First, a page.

FG seeks foreign investments to develop transport infrastructure

The Federal Government has said the transport sector’s projected five percent increase in the contribution to the national Gross Domestic Product (GDP) in the next five to 10 years may be stalled as the country cannot currently meet its transport needs, despite the exponential growth in the demand for transport services.

The Minister of Transportation, Mu’azu Sambo, who disclosed this at the Nigerian International Economic Partnership Forum held in New York, said poor maintenance and insufficient investments have put an enormous strain on transport infrastructure and services in the country.

He said as the government makes strives to ensure infrastructural projects are viable within a stable financial ecosystem, there are priority areas in the maritime, inland waterways, and rail subsectors of the transportation sector.

Sambo, who delivered a paper on ‘Financing Nigeria’s Transport Infrastructure,’ said the maritime subsector, which hosts six major seaports engaged in international maritime trade, namely Tincan, Apapa, Calabar, Onne Port, Portharcourt, and Warri, had suffered infrastructure decay since their various dates of operation.

He said the seaports have suffered dilapidation and decay over the years and now require massive capital investments for upgrades and rehabilitation.

The minister said there is a need for urgent investment in Apapa and Tincan Island ports, which account for about 70 percent of the nation’s maritime trade, as well as Calabar and Warri ports, which present investment opportunities in dredging, to maintain regular draught of about 7.5metres.

He also emphasized the need for deep seaports to attract the biggest shipping vessels to the country, which has necessitated the desire to create deep sea ports with an average draught of 15 meters.

Sambo called for investment in the Ibom deep sea port in Akwa Ibom, which is in the fifth stage of development, as well as the Badagry deep sea port that has recently been approved by the Federal Executive Council (FEC) for construction by international private investors for 45 years Build, Own, Operate and Transfer (BOOT) basis.

He said other ongoing initiatives for deep seas ports include Bonny and Bakassi, which present themselves as opportunities for private capital.

Sambo also called for private capital investments in inland dry ports and rail networks targeted at manufacturing, agriculture, and solid minerals to decongest seaports, improve supply chain logistics and bring shipping activities closer to shippers in the hinterland.

Speaking on the inland waterways subsector, the minister said: “While the Onitsha port has already been a concession to private investors, other opportunities in this subsector include the concession of Oguta, Baro, and Lokoja ports; operation of the ferry (passenger) and freight (cargo) services along the inland waterways corridor; development of additional river ports and jetties along other inland waterways navigable routes on PPP arrangements and the development of tank farms along the inland waterway corridors to leverage the waterways for the carriage of petroleum and other bulk liquid cargoes to the hinterland.”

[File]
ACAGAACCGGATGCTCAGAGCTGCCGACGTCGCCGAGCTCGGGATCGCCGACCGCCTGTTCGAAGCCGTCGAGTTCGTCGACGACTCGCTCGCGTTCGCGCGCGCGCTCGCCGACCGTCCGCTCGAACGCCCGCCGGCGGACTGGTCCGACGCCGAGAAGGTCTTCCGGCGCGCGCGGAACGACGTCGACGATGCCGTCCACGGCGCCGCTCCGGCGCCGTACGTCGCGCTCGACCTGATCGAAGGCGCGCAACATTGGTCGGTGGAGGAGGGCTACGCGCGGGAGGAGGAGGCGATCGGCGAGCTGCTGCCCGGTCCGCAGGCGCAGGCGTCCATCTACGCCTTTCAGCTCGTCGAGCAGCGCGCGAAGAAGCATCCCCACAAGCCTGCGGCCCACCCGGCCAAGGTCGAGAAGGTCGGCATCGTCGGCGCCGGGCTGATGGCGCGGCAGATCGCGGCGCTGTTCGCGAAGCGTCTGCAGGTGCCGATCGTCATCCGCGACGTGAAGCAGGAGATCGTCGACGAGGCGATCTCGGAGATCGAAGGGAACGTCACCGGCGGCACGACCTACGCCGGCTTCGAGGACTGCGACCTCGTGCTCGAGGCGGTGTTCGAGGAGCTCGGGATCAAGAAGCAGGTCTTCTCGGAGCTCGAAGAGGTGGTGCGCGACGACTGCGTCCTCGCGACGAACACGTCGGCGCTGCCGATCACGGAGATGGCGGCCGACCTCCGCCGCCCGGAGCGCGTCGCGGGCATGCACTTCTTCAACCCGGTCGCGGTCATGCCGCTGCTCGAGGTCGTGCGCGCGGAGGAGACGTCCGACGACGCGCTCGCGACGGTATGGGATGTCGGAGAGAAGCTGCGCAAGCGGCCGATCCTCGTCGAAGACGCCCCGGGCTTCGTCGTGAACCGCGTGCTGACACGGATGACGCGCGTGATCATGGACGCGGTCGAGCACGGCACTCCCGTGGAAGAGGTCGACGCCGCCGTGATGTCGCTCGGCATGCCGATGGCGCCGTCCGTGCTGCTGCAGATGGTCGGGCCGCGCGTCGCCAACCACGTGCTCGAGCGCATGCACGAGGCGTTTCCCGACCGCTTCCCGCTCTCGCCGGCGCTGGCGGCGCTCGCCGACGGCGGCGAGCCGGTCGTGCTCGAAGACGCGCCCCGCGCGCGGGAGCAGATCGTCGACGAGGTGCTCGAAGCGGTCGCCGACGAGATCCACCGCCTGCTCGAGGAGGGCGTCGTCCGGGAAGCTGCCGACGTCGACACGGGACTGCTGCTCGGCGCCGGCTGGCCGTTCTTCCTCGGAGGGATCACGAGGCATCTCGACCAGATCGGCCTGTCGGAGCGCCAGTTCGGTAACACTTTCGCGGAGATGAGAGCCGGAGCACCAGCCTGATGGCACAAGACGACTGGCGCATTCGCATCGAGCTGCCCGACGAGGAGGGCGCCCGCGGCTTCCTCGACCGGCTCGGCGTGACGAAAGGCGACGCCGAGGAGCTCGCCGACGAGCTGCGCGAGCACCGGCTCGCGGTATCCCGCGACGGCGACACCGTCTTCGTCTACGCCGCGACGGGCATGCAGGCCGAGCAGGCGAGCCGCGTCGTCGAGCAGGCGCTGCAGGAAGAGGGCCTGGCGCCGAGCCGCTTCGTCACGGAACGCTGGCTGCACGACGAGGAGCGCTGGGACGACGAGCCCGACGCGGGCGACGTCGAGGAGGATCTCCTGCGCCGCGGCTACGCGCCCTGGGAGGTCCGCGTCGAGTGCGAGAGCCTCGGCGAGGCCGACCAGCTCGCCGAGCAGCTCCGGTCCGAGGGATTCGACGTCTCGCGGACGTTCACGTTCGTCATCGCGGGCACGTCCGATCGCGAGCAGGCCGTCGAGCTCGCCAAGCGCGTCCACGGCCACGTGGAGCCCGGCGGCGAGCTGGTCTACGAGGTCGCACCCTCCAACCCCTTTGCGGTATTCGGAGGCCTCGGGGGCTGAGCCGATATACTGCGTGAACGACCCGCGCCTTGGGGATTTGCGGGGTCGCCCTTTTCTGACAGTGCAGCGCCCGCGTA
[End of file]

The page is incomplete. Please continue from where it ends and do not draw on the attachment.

Sambo also noted that key areas in the transport sector that need immediate attention include, the completion of rehabilitation of all narrow-gauge rail lines and the construction of standard gauge rail lines for the carriage of goods and passengers in line with the 25 – year Railway Master Plan.

Others, he said, are Public-Private Partnerships for the development of Vehicle Transit Areas (VTAs) to facilitate both local and international trade, as well as effective and sustainable channel management, security, and safety for ports and inland waterways.

Sambo also added the implementation of the ECOWAS protocol on Trade Facilitation and the Africa Continental Free Trade Area Agreement (AfCFTA), while promising a return on investment as well as a guaranteed and secure environment for investors.

Speaking on transport infrastructure financing strategies, the minister said, “Infrastructure is vital for the long-term growth and competitiveness of countries worldwide. It is however capital intensive as various national governments are facing constraints in developing and funding infrastructure projects. Likewise, the Nigerian government is increasingly exploring alternative sources of finance for infrastructure development.

“Public Private Partnerships have proven a viable option to unleash unprecedented infrastructure growth and create a balance between state ownership and privatization,” he said.

Source: The Guardian

Leave a Comment

Your email address will not be published.